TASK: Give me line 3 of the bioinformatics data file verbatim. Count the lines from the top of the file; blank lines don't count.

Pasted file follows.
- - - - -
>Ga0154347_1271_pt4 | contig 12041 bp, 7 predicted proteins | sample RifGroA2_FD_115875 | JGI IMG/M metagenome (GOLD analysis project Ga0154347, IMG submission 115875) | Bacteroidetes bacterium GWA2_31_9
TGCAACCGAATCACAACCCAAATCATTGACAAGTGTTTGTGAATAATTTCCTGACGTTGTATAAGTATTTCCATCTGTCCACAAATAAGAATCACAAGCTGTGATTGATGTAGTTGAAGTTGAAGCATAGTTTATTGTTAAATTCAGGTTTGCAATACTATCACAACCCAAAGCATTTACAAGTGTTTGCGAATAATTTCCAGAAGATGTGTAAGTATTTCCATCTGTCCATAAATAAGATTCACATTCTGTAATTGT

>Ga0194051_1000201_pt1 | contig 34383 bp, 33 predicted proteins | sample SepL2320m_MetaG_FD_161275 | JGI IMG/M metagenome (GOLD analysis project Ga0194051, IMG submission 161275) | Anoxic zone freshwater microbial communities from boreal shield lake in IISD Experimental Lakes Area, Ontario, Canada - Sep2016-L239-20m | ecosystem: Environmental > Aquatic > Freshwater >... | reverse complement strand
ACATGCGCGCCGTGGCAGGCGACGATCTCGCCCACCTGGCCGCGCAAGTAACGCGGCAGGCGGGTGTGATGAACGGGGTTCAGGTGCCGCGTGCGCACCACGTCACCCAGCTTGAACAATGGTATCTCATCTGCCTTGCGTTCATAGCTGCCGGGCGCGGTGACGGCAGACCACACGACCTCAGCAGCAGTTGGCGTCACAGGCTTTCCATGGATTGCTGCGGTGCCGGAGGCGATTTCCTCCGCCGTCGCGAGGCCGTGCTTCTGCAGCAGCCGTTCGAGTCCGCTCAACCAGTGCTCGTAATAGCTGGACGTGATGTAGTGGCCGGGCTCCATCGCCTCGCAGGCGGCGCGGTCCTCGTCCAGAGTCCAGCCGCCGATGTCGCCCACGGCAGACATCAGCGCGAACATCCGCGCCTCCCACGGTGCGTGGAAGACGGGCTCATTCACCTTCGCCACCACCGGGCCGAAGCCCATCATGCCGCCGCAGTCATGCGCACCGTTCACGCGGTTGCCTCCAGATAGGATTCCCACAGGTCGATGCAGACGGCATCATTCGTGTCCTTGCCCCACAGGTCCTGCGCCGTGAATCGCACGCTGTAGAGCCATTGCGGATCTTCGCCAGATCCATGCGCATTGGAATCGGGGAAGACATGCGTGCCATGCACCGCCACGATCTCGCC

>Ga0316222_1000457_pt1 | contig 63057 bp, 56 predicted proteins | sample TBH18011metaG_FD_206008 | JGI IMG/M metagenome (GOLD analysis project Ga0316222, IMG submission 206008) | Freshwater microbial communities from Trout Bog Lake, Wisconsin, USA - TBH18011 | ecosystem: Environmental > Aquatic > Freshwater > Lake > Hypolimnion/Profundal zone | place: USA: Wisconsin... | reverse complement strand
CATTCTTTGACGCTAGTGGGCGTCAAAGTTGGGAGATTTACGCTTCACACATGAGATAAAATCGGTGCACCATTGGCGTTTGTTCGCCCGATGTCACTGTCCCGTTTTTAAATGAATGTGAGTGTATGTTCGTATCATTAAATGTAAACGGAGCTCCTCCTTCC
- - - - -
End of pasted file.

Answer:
>Ga0194051_1000201_pt1 | contig 34383 bp, 33 predicted proteins | sample SepL2320m_MetaG_FD_161275 | JGI IMG/M metagenome (GOLD analysis project Ga0194051, IMG submission 161275) | Anoxic zone freshwater microbial communities from boreal shield lake in IISD Experimental Lakes Area, Ontario, Canada - Sep2016-L239-20m | ecosystem: Environmental > Aquatic > Freshwater >... | reverse complement strand